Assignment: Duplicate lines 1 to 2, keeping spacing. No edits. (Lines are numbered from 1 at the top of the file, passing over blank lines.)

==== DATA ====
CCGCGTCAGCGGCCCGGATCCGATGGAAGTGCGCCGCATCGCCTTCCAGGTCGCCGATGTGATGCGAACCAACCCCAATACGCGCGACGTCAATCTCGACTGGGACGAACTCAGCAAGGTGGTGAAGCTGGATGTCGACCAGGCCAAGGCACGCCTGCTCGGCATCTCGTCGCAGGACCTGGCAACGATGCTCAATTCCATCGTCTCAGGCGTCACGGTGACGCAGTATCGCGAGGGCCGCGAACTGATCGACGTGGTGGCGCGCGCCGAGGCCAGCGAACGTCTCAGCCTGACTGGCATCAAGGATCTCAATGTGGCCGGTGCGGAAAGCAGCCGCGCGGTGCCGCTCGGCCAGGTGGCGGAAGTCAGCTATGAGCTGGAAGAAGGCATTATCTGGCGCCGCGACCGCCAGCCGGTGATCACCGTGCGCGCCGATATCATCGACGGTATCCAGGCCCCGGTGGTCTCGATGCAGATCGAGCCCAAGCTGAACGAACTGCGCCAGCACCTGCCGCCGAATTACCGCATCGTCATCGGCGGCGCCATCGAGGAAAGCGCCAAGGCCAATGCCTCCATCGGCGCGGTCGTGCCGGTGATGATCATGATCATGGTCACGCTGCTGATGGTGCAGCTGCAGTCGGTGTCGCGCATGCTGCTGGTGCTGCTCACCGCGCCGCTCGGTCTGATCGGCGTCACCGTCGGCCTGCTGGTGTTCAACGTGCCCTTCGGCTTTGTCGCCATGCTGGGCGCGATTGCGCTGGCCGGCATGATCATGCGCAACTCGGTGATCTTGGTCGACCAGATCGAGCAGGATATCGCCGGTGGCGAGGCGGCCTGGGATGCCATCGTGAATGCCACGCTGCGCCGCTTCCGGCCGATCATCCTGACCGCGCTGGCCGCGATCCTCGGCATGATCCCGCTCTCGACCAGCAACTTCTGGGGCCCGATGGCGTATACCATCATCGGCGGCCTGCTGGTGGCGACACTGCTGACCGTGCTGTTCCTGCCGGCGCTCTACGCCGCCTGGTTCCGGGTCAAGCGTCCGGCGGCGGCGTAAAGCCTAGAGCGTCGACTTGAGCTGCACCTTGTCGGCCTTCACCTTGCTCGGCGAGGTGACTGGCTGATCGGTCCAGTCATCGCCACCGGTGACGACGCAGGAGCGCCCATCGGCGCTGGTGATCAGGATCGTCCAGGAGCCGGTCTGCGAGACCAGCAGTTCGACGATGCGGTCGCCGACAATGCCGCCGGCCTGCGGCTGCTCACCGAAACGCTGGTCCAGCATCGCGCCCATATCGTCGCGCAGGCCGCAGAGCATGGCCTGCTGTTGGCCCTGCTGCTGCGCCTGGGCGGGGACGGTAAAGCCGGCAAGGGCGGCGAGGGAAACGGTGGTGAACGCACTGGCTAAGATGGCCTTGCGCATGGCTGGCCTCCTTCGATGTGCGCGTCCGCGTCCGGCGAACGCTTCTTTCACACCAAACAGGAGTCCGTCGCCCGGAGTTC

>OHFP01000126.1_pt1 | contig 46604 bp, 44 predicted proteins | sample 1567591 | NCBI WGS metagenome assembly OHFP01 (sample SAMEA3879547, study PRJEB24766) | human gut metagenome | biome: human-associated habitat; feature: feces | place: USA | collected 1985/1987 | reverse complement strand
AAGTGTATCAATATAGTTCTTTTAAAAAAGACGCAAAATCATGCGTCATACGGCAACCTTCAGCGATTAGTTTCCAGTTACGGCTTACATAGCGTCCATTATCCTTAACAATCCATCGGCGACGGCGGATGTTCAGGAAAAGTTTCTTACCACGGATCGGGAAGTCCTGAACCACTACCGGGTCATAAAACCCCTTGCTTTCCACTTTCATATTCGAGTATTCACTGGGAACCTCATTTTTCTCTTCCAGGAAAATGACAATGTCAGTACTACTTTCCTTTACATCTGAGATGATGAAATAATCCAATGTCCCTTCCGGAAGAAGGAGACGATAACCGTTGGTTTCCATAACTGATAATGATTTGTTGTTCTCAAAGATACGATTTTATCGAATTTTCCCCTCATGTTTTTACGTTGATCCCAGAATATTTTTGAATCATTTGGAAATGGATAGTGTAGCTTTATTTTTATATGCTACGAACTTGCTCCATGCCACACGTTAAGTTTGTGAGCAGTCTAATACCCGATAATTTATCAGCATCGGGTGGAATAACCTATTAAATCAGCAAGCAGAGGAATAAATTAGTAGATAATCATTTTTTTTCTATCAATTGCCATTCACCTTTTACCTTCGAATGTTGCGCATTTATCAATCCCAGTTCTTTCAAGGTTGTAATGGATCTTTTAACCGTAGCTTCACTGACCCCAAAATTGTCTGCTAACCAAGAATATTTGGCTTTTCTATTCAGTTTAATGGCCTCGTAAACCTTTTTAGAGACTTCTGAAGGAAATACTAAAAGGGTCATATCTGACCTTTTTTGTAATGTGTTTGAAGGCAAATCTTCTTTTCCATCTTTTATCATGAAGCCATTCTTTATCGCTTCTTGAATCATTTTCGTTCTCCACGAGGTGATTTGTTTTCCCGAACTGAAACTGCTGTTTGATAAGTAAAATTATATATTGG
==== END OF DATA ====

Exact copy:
CCGCGTCAGCGGCCCGGATCCGATGGAAGTGCGCCGCATCGCCTTCCAGGTCGCCGATGTGATGCGAACCAACCCCAATACGCGCGACGTCAATCTCGACTGGGACGAACTCAGCAAGGTGGTGAAGCTGGATGTCGACCAGGCCAAGGCACGCCTGCTCGGCATCTCGTCGCAGGACCTGGCAACGATGCTCAATTCCATCGTCTCAGGCGTCACGGTGACGCAGTATCGCGAGGGCCGCGAACTGATCGACGTGGTGGCGCGCGCCGAGGCCAGCGAACGTCTCAGCCTGACTGGCATCAAGGATCTCAATGTGGCCGGTGCGGAAAGCAGCCGCGCGGTGCCGCTCGGCCAGGTGGCGGAAGTCAGCTATGAGCTGGAAGAAGGCATTATCTGGCGCCGCGACCGCCAGCCGGTGATCACCGTGCGCGCCGATATCATCGACGGTATCCAGGCCCCGGTGGTCTCGATGCAGATCGAGCCCAAGCTGAACGAACTGCGCCAGCACCTGCCGCCGAATTACCGCATCGTCATCGGCGGCGCCATCGAGGAAAGCGCCAAGGCCAATGCCTCCATCGGCGCGGTCGTGCCGGTGATGATCATGATCATGGTCACGCTGCTGATGGTGCAGCTGCAGTCGGTGTCGCGCATGCTGCTGGTGCTGCTCACCGCGCCGCTCGGTCTGATCGGCGTCACCGTCGGCCTGCTGGTGTTCAACGTGCCCTTCGGCTTTGTCGCCATGCTGGGCGCGATTGCGCTGGCCGGCATGATCATGCGCAACTCGGTGATCTTGGTCGACCAGATCGAGCAGGATATCGCCGGTGGCGAGGCGGCCTGGGATGCCATCGTGAATGCCACGCTGCGCCGCTTCCGGCCGATCATCCTGACCGCGCTGGCCGCGATCCTCGGCATGATCCCGCTCTCGACCAGCAACTTCTGGGGCCCGATGGCGTATACCATCATCGGCGGCCTGCTGGTGGCGACACTGCTGACCGTGCTGTTCCTGCCGGCGCTCTACGCCGCCTGGTTCCGGGTCAAGCGTCCGGCGGCGGCGTAAAGCCTAGAGCGTCGACTTGAGCTGCACCTTGTCGGCCTTCACCTTGCTCGGCGAGGTGACTGGCTGATCGGTCCAGTCATCGCCACCGGTGACGACGCAGGAGCGCCCATCGGCGCTGGTGATCAGGATCGTCCAGGAGCCGGTCTGCGAGACCAGCAGTTCGACGATGCGGTCGCCGACAATGCCGCCGGCCTGCGGCTGCTCACCGAAACGCTGGTCCAGCATCGCGCCCATATCGTCGCGCAGGCCGCAGAGCATGGCCTGCTGTTGGCCCTGCTGCTGCGCCTGGGCGGGGACGGTAAAGCCGGCAAGGGCGGCGAGGGAAACGGTGGTGAACGCACTGGCTAAGATGGCCTTGCGCATGGCTGGCCTCCTTCGATGTGCGCGTCCGCGTCCGGCGAACGCTTCTTTCACACCAAACAGGAGTCCGTCGCCCGGAGTTC

>OHFP01000126.1_pt1 | contig 46604 bp, 44 predicted proteins | sample 1567591 | NCBI WGS metagenome assembly OHFP01 (sample SAMEA3879547, study PRJEB24766) | human gut metagenome | biome: human-associated habitat; feature: feces | place: USA | collected 1985/1987 | reverse complement strand